Headlines > News > Space.com: Canadian Ansari X Prize Entrant Takes the Plunge in Test

Space.com: Canadian Ansari X Prize Entrant Takes the Plunge in Test

Published by Cathleen Manville on Sat Aug 14, 2004 7:24 pm
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chabot imageA Canadian team of rocketeers has moved one step closer to launching its own manned spacecraft with the successful parachute drop test of a crew capsule today.

The backers of Canadian Arrow, a rocket entry in the $10 million Ansari X Prize competition, watched happily as their crew compartment drifted down into Lake Ontario.

“Today totally prove our Canadian Arrow design,” said Geoff Sheerin, leader of the London, Ontario-based Arrow’s bid for the X Prize. “It went really well and everything worked as it should.”

Sheerin’s group is one of more than two dozen teams competing for the X Prize, an international competition to build and fly a reusable three-person spacecraft twice in two weeks. Competing spacecraft must to reach an altitude of at least 62 miles (100 kilometers) above Earth to qualify for the $10 million purse and X Prize trophy.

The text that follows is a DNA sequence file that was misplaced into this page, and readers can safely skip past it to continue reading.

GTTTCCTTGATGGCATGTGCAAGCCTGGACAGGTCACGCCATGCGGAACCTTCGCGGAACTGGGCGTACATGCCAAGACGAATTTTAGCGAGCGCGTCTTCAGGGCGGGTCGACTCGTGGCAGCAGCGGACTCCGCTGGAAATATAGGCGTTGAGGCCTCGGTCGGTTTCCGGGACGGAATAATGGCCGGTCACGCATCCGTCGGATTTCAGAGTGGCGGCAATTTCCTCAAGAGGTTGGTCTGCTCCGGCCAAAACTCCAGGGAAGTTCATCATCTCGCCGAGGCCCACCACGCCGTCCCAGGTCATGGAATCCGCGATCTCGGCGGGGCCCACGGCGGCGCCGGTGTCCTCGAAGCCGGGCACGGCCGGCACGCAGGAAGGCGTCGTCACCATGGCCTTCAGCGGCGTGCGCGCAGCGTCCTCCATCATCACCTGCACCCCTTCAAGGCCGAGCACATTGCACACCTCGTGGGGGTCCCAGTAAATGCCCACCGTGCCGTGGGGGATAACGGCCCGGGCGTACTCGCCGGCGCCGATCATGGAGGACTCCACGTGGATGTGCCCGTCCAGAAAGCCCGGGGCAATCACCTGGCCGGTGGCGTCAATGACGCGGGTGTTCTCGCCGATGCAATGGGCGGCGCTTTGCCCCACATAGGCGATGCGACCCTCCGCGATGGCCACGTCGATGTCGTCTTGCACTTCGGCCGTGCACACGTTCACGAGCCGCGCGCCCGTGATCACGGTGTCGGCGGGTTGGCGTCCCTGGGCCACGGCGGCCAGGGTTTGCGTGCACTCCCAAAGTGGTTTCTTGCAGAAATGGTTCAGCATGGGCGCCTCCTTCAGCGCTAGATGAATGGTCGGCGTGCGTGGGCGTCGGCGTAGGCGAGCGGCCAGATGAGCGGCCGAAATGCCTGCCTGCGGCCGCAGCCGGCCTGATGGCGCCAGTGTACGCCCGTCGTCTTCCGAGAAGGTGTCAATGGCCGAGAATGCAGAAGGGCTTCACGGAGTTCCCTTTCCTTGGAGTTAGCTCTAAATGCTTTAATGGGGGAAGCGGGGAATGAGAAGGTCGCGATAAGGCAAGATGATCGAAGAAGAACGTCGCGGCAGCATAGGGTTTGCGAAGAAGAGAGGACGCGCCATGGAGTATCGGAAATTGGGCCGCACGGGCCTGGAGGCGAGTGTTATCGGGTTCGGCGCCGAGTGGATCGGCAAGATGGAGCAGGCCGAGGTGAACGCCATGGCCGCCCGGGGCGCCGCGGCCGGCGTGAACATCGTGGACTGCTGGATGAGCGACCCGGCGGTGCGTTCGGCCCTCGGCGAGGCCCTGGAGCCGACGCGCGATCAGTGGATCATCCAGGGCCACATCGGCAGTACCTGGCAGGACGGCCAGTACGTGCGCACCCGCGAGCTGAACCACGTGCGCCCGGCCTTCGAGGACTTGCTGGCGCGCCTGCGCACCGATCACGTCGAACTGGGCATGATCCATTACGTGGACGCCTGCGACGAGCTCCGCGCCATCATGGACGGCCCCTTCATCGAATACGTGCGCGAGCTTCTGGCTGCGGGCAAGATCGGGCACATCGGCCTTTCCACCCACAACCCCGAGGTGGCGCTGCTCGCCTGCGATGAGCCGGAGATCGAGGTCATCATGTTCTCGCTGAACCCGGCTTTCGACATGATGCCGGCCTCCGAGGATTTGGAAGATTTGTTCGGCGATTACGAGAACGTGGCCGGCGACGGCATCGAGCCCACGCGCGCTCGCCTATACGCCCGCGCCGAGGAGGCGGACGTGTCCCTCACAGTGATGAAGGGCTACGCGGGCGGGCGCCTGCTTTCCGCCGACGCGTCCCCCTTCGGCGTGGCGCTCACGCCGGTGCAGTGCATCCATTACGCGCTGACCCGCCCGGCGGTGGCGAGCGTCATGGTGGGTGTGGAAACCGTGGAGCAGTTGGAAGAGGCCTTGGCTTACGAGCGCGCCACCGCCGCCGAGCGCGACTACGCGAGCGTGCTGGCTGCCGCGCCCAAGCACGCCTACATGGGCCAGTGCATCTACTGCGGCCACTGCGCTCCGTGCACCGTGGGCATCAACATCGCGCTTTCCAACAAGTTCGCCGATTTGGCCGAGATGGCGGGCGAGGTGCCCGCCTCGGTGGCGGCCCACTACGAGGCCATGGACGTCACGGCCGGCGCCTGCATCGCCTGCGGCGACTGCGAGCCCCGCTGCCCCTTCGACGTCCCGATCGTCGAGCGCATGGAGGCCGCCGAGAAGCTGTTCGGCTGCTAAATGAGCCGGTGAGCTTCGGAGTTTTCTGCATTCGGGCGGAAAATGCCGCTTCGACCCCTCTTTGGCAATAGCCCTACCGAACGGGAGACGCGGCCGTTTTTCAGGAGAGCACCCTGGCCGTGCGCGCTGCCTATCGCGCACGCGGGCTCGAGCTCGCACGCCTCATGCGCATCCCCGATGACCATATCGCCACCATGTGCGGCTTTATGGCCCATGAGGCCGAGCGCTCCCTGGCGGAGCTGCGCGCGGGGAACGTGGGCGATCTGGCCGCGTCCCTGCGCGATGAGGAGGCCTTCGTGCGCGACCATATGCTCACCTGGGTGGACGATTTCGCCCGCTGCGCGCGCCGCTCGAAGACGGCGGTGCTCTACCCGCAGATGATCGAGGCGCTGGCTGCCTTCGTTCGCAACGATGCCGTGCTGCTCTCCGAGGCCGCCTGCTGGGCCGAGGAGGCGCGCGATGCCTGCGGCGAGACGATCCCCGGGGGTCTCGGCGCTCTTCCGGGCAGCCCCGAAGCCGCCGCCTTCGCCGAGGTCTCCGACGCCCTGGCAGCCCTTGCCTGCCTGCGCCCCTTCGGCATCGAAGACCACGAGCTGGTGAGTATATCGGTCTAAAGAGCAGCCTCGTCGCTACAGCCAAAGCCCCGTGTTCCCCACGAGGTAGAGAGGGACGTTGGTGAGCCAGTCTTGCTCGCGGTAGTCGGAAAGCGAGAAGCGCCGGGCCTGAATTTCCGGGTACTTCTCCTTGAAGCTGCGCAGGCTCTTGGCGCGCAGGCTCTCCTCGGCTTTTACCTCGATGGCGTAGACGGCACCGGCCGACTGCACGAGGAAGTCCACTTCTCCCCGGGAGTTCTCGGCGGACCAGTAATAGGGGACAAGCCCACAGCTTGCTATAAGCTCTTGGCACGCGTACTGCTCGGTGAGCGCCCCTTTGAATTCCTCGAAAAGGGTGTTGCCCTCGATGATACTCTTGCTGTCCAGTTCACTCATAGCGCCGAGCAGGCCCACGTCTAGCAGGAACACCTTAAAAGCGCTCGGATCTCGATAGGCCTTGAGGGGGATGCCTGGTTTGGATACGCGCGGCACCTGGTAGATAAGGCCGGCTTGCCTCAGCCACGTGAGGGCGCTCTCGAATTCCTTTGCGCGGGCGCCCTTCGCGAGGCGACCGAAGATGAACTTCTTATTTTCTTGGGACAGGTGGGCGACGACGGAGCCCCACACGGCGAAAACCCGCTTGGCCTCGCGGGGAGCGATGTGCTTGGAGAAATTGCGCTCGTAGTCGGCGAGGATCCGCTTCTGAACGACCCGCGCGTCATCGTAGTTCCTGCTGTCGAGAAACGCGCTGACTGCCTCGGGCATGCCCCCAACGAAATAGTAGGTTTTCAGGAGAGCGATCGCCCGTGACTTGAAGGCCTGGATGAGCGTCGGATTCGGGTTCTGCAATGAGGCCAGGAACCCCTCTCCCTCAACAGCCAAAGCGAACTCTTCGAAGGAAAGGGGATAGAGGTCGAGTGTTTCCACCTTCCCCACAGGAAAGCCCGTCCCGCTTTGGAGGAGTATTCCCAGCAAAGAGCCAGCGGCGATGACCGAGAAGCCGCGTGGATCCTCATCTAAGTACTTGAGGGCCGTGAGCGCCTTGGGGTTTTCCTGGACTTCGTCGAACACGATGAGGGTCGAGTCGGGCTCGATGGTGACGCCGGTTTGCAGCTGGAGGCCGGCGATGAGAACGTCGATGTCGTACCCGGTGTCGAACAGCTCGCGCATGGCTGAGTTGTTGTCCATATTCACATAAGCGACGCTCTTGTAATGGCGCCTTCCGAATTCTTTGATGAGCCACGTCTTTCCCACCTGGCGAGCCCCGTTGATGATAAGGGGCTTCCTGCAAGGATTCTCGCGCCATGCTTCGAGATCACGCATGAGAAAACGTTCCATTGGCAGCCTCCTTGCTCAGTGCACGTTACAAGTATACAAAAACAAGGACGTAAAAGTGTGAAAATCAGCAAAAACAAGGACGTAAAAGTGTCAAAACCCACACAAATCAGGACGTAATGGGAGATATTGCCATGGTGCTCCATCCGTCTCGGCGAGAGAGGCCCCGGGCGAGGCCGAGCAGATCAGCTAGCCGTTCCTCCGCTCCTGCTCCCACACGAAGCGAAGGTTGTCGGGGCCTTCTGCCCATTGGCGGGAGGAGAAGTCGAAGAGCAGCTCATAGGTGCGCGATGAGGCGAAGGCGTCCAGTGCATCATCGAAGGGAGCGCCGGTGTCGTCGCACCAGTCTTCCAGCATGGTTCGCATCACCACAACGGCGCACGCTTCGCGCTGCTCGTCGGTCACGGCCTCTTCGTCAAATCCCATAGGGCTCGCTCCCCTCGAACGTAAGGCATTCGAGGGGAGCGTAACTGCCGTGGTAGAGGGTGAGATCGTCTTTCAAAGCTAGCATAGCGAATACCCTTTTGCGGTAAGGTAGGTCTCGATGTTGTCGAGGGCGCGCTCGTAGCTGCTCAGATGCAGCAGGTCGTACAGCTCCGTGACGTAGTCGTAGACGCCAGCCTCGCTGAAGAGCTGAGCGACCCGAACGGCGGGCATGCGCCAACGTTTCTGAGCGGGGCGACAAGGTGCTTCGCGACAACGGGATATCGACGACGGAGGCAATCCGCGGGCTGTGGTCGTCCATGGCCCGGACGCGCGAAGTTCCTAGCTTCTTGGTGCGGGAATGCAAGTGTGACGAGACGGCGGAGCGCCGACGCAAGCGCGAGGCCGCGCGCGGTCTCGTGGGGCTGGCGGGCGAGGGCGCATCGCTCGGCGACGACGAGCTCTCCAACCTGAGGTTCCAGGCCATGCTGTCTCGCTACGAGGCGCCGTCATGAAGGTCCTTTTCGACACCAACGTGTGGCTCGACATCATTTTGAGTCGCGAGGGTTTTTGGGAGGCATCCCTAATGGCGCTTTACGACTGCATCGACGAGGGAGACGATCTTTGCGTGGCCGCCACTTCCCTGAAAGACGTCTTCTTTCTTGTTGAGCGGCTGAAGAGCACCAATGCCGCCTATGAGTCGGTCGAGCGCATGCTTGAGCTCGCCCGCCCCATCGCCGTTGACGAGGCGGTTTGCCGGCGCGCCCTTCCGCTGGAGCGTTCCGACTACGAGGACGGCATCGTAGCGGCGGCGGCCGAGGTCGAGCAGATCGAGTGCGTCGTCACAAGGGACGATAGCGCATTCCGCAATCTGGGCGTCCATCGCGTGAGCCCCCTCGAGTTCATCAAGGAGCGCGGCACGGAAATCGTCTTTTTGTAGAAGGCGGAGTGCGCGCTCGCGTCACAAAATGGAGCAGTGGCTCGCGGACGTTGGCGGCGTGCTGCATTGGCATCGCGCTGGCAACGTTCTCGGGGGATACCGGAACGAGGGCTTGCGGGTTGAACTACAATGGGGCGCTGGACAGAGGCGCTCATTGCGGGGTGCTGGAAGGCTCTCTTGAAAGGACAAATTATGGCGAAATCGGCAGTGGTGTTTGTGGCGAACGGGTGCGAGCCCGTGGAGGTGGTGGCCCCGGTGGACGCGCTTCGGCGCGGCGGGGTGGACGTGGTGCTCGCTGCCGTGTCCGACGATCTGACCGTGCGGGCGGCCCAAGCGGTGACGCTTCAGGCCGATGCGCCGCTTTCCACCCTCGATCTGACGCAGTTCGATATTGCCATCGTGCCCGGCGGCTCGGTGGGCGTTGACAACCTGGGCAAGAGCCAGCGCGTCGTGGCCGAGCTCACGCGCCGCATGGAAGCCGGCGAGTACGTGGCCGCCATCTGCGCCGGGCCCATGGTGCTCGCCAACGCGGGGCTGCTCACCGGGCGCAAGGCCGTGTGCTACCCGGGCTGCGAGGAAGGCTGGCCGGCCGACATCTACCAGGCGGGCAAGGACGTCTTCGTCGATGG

Sheerin said his group is now about $2 million in funding away from putting Canadian Arrow on the launch pad. The group has spent about $5 million from sponsors and volunteers – including man-hours – to develop their vehicle, he added.

“We’re still looking for a title sponsor,” Sheerin said.

A nice drop

A helicopter dropped the crew capsule, equipped with instruments and cameras, from an altitude of about 9,000 feet (2,743 meters) about two miles (3 kilometers) offshore in Lake Ontario at about 9:00 a.m. EDT (1300 GMT).

Shortly afterward, the crew compartment let loose its 64-foot (9.1-meter) parachute and slowed its descent. It took between six and seven minutes to reach the water.

“The parachute came out fine and there was no swaying,” Sheerin told SPACE.com after the drop test.

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